Dry goods are a staple in any pantry. Often consumers buy these foods in bulk to save money and have plenty on hand for meals and snacks. Popular dry goods found in most kitchens include rice, beans, flour, and other staples. These dry goods must be safely transported throughout the country and the world. Discover how the agricultural industry relies on bulk bags to deliver the clean, quality foods products people need.
When consumers purchase items in bulk, it often means buying ten to one hundred pounds. Bulk bags used for the agricultural industry hold thousands of pounds of dry, flowing goods. Because they hold small, dry items that move around easily during transport, bulk bags are formally referred to as flexible intermediate bulk containers (FIBCs). These super sacks must be sturdy to endure the ongoing movement involved when transporting dry goods.
Large Quantities Matter
It would be impossible to transport and package dry goods singularly, such as one bean at a time. Even using small packages takes up a lot of room and maximizes the potential for lost or damaged goods. Bulk bags hold large quantities of dry food products until they are ready to be repackaged and distributed to the consumer market. This helps to cut costs for both the agricultural industry and the consumers it serves.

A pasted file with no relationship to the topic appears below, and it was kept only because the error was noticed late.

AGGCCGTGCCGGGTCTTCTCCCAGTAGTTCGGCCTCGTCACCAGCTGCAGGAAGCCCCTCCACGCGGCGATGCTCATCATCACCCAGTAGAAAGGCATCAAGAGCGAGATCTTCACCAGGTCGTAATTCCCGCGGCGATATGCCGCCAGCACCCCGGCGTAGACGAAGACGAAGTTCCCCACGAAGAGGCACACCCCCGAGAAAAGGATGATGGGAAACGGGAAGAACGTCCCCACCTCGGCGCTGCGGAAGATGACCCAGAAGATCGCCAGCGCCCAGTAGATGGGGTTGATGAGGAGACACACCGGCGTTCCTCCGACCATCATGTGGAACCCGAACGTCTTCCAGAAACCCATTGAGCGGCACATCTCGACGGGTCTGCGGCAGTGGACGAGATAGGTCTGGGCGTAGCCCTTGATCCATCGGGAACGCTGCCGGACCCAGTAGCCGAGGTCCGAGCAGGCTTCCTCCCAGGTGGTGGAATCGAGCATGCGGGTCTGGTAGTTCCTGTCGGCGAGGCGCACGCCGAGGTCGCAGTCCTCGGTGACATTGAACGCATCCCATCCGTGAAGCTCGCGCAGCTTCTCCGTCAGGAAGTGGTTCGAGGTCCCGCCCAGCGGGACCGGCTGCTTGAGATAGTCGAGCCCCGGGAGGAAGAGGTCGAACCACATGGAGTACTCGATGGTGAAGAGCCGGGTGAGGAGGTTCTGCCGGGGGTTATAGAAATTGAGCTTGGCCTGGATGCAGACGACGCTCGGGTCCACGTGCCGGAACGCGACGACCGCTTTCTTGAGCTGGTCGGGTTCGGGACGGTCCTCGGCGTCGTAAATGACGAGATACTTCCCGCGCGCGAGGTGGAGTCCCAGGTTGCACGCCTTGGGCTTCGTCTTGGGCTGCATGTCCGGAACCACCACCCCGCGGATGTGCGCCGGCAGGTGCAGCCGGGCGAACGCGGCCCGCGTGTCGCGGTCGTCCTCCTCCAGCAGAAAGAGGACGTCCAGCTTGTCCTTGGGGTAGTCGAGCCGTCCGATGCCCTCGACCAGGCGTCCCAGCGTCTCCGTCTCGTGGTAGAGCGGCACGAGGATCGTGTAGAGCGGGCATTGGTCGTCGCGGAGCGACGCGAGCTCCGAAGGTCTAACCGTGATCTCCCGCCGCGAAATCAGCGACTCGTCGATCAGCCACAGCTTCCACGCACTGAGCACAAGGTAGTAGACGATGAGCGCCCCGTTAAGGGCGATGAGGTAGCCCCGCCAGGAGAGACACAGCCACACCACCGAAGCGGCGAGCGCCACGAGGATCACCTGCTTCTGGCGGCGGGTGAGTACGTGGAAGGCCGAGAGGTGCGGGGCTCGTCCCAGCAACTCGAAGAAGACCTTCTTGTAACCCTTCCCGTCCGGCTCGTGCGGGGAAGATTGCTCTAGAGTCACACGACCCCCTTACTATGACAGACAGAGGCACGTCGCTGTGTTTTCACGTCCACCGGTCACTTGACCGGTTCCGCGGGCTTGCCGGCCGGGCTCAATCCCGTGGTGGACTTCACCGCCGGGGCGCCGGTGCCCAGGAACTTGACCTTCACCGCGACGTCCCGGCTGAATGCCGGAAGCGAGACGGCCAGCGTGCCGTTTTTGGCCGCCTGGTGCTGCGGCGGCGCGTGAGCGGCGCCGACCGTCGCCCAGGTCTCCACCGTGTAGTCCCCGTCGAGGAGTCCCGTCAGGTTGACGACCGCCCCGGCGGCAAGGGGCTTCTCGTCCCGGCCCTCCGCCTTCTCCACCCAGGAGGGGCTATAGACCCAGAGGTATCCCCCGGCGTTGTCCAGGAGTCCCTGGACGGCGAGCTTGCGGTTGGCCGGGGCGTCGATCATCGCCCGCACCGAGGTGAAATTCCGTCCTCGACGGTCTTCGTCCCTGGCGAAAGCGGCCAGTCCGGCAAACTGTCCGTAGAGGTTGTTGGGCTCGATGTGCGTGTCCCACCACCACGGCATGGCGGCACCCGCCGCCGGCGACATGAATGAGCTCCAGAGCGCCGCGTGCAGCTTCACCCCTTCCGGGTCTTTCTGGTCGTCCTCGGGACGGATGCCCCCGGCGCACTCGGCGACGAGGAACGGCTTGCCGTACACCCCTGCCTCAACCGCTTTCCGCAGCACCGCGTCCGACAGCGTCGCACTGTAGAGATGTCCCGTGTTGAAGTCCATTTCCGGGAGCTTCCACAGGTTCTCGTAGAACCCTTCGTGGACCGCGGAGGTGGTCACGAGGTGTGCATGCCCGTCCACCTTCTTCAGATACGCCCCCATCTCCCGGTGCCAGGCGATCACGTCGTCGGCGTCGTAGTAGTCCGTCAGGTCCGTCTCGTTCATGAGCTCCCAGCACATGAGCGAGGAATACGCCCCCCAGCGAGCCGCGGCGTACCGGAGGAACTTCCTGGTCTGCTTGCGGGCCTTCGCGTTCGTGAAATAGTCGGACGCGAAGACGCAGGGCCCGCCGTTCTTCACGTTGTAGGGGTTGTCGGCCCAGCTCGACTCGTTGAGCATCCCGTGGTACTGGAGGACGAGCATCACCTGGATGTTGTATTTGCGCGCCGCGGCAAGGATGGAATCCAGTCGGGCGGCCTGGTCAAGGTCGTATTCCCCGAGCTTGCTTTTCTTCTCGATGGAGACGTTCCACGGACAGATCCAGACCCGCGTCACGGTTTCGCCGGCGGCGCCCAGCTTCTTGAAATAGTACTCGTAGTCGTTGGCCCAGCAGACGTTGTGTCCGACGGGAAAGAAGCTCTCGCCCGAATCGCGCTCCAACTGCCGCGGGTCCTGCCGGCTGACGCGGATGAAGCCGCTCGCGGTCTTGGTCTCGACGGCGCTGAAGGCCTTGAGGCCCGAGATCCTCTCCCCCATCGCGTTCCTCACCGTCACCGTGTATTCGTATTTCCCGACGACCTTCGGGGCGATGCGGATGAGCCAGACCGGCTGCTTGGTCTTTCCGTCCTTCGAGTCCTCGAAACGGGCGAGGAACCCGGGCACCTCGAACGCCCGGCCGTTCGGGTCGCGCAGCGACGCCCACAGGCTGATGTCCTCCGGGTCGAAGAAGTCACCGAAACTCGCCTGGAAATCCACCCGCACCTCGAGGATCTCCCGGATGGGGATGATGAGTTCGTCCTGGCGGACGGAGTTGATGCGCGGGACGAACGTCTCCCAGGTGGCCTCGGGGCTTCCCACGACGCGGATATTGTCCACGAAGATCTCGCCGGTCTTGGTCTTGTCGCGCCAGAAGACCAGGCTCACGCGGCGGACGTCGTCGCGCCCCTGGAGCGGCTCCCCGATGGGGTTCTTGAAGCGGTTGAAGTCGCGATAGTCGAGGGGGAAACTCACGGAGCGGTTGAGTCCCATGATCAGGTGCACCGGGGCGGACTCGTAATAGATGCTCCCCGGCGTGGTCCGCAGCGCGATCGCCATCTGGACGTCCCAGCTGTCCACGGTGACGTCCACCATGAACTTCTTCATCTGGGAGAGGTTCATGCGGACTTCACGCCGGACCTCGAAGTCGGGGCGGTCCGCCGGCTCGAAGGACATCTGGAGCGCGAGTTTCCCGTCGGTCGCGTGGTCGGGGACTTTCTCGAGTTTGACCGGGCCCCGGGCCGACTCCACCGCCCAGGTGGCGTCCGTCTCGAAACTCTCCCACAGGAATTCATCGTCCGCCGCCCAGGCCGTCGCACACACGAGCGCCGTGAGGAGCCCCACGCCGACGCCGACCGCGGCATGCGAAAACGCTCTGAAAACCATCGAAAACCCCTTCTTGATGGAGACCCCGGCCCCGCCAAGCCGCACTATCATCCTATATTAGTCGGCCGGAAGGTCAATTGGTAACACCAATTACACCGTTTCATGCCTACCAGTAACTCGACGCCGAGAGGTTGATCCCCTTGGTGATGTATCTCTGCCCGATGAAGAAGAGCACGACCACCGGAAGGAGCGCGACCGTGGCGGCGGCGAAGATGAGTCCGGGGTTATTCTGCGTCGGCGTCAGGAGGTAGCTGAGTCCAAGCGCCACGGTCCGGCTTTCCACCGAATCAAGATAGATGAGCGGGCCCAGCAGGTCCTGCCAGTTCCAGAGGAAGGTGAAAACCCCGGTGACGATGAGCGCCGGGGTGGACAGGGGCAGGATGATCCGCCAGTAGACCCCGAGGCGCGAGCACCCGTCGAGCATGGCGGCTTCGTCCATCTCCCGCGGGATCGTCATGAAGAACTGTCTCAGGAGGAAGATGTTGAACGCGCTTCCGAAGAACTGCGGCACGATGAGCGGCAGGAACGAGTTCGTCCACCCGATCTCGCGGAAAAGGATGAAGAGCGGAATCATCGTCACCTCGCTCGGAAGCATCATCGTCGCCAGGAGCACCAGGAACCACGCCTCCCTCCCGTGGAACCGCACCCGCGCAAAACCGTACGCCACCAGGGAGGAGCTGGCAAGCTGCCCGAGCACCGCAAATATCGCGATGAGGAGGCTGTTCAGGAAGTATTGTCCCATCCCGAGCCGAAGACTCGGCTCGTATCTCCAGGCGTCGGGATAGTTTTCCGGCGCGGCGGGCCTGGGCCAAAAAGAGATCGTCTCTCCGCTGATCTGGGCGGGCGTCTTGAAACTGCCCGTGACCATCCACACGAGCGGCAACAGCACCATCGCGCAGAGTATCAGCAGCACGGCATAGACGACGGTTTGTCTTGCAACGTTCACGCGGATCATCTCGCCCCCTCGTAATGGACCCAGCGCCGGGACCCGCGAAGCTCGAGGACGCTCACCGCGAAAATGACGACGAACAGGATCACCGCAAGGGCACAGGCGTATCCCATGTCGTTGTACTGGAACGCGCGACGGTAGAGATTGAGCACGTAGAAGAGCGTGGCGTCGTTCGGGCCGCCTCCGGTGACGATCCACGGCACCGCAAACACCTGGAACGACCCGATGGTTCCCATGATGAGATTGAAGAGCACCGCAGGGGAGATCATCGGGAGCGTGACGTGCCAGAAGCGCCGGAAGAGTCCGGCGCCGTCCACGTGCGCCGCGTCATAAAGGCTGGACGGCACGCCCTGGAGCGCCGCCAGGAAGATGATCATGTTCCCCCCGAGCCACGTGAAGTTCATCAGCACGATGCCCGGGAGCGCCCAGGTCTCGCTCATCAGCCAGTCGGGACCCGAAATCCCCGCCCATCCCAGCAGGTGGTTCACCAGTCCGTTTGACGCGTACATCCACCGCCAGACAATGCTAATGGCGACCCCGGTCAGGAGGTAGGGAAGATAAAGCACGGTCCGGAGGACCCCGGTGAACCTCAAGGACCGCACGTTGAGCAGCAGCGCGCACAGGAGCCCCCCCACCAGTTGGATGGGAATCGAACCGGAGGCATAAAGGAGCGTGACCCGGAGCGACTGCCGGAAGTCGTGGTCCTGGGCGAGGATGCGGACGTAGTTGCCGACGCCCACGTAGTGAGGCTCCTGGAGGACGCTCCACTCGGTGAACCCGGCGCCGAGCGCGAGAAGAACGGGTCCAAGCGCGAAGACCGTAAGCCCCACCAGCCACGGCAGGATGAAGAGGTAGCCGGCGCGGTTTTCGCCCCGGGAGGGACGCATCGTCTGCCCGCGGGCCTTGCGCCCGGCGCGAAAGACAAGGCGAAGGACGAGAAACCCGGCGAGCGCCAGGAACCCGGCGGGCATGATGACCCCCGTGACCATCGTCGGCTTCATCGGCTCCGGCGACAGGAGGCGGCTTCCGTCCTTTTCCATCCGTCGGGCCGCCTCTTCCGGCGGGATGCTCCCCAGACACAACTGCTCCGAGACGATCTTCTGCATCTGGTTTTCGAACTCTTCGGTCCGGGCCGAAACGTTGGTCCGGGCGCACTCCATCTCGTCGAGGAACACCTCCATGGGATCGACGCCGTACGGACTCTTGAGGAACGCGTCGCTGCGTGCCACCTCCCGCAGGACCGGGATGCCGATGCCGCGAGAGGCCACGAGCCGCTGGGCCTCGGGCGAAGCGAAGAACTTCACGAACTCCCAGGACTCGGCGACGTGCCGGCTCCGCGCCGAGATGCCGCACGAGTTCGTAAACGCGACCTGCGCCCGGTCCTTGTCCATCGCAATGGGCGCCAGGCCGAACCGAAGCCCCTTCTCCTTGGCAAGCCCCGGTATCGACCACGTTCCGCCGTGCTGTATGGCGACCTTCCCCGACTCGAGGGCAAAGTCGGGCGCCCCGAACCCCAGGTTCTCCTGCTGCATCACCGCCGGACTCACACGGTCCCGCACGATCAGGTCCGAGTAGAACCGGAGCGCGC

Keeping Dry Goods Safe
When goods are transported, nobody knows the exact conditions they might face. For example, there could be rain storms or extreme heat. These conditions can compromise the quality of foods or even destroy them. Bulk bags are specially designed to hold specific types of goods according to the specifications provided by the agricultural supplier. They can be made from materials, such as woven polypropylene bulk bags, that protect dry goods from getting wet or compromised along the way. From the farm to the shelf at your grocery store, they remain fresh so you can enjoy them at your convenience.
While consumers do not have access to bulk bags in most instances, you often see them in warehouses and mass merchants. They are piled in stacks on pallets to save space and ensure there is plenty of merchandise available to serve almost any level of consumer demand. The next time you pick up a large bag of rice, remember that it probably started out in a bag that required a forklift to move it. Suddenly the bag of rice in your hand feels a lot lighter!